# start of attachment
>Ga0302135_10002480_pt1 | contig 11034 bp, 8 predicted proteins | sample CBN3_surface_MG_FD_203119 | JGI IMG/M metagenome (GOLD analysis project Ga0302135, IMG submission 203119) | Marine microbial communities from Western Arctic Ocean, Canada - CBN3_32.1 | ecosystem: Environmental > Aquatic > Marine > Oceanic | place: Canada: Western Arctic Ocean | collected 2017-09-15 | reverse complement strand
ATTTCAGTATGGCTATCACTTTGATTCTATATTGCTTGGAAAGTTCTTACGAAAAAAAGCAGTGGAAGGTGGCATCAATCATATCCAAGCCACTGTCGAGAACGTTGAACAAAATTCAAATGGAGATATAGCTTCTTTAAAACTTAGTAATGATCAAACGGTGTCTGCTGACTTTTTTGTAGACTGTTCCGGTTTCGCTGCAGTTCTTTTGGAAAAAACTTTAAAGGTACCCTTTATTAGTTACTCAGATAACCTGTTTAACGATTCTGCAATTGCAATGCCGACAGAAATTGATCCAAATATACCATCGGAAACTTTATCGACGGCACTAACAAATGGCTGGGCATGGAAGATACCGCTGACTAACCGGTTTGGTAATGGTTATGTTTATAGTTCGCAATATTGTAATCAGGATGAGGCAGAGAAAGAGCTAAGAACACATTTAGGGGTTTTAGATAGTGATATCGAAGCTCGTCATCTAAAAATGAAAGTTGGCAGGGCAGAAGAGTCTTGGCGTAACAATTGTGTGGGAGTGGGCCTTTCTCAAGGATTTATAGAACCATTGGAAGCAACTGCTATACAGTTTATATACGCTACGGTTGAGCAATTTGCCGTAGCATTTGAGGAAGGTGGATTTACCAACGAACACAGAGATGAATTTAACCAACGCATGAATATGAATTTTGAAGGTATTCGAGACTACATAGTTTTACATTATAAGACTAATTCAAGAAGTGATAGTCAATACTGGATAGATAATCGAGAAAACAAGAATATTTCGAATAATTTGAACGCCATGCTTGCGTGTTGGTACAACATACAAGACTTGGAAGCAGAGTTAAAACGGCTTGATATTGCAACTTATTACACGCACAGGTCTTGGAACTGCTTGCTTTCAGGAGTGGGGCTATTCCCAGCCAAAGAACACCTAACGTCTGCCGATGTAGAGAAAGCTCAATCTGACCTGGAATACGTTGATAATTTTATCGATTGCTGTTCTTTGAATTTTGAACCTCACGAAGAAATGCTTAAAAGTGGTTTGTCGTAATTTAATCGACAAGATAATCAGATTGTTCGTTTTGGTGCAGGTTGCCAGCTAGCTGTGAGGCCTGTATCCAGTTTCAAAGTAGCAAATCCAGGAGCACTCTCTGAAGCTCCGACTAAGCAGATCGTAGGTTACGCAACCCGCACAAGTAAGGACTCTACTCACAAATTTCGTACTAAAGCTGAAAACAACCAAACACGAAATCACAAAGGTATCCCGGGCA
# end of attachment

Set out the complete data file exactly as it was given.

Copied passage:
>Ga0302135_10002480_pt1 | contig 11034 bp, 8 predicted proteins | sample CBN3_surface_MG_FD_203119 | JGI IMG/M metagenome (GOLD analysis project Ga0302135, IMG submission 203119) | Marine microbial communities from Western Arctic Ocean, Canada - CBN3_32.1 | ecosystem: Environmental > Aquatic > Marine > Oceanic | place: Canada: Western Arctic Ocean | collected 2017-09-15 | reverse complement strand
ATTTCAGTATGGCTATCACTTTGATTCTATATTGCTTGGAAAGTTCTTACGAAAAAAAGCAGTGGAAGGTGGCATCAATCATATCCAAGCCACTGTCGAGAACGTTGAACAAAATTCAAATGGAGATATAGCTTCTTTAAAACTTAGTAATGATCAAACGGTGTCTGCTGACTTTTTTGTAGACTGTTCCGGTTTCGCTGCAGTTCTTTTGGAAAAAACTTTAAAGGTACCCTTTATTAGTTACTCAGATAACCTGTTTAACGATTCTGCAATTGCAATGCCGACAGAAATTGATCCAAATATACCATCGGAAACTTTATCGACGGCACTAACAAATGGCTGGGCATGGAAGATACCGCTGACTAACCGGTTTGGTAATGGTTATGTTTATAGTTCGCAATATTGTAATCAGGATGAGGCAGAGAAAGAGCTAAGAACACATTTAGGGGTTTTAGATAGTGATATCGAAGCTCGTCATCTAAAAATGAAAGTTGGCAGGGCAGAAGAGTCTTGGCGTAACAATTGTGTGGGAGTGGGCCTTTCTCAAGGATTTATAGAACCATTGGAAGCAACTGCTATACAGTTTATATACGCTACGGTTGAGCAATTTGCCGTAGCATTTGAGGAAGGTGGATTTACCAACGAACACAGAGATGAATTTAACCAACGCATGAATATGAATTTTGAAGGTATTCGAGACTACATAGTTTTACATTATAAGACTAATTCAAGAAGTGATAGTCAATACTGGATAGATAATCGAGAAAACAAGAATATTTCGAATAATTTGAACGCCATGCTTGCGTGTTGGTACAACATACAAGACTTGGAAGCAGAGTTAAAACGGCTTGATATTGCAACTTATTACACGCACAGGTCTTGGAACTGCTTGCTTTCAGGAGTGGGGCTATTCCCAGCCAAAGAACACCTAACGTCTGCCGATGTAGAGAAAGCTCAATCTGACCTGGAATACGTTGATAATTTTATCGATTGCTGTTCTTTGAATTTTGAACCTCACGAAGAAATGCTTAAAAGTGGTTTGTCGTAATTTAATCGACAAGATAATCAGATTGTTCGTTTTGGTGCAGGTTGCCAGCTAGCTGTGAGGCCTGTATCCAGTTTCAAAGTAGCAAATCCAGGAGCACTCTCTGAAGCTCCGACTAAGCAGATCGTAGGTTACGCAACCCGCACAAGTAAGGACTCTACTCACAAATTTCGTACTAAAGCTGAAAACAACCAAACACGAAATCACAAAGGTATCCCGGGCA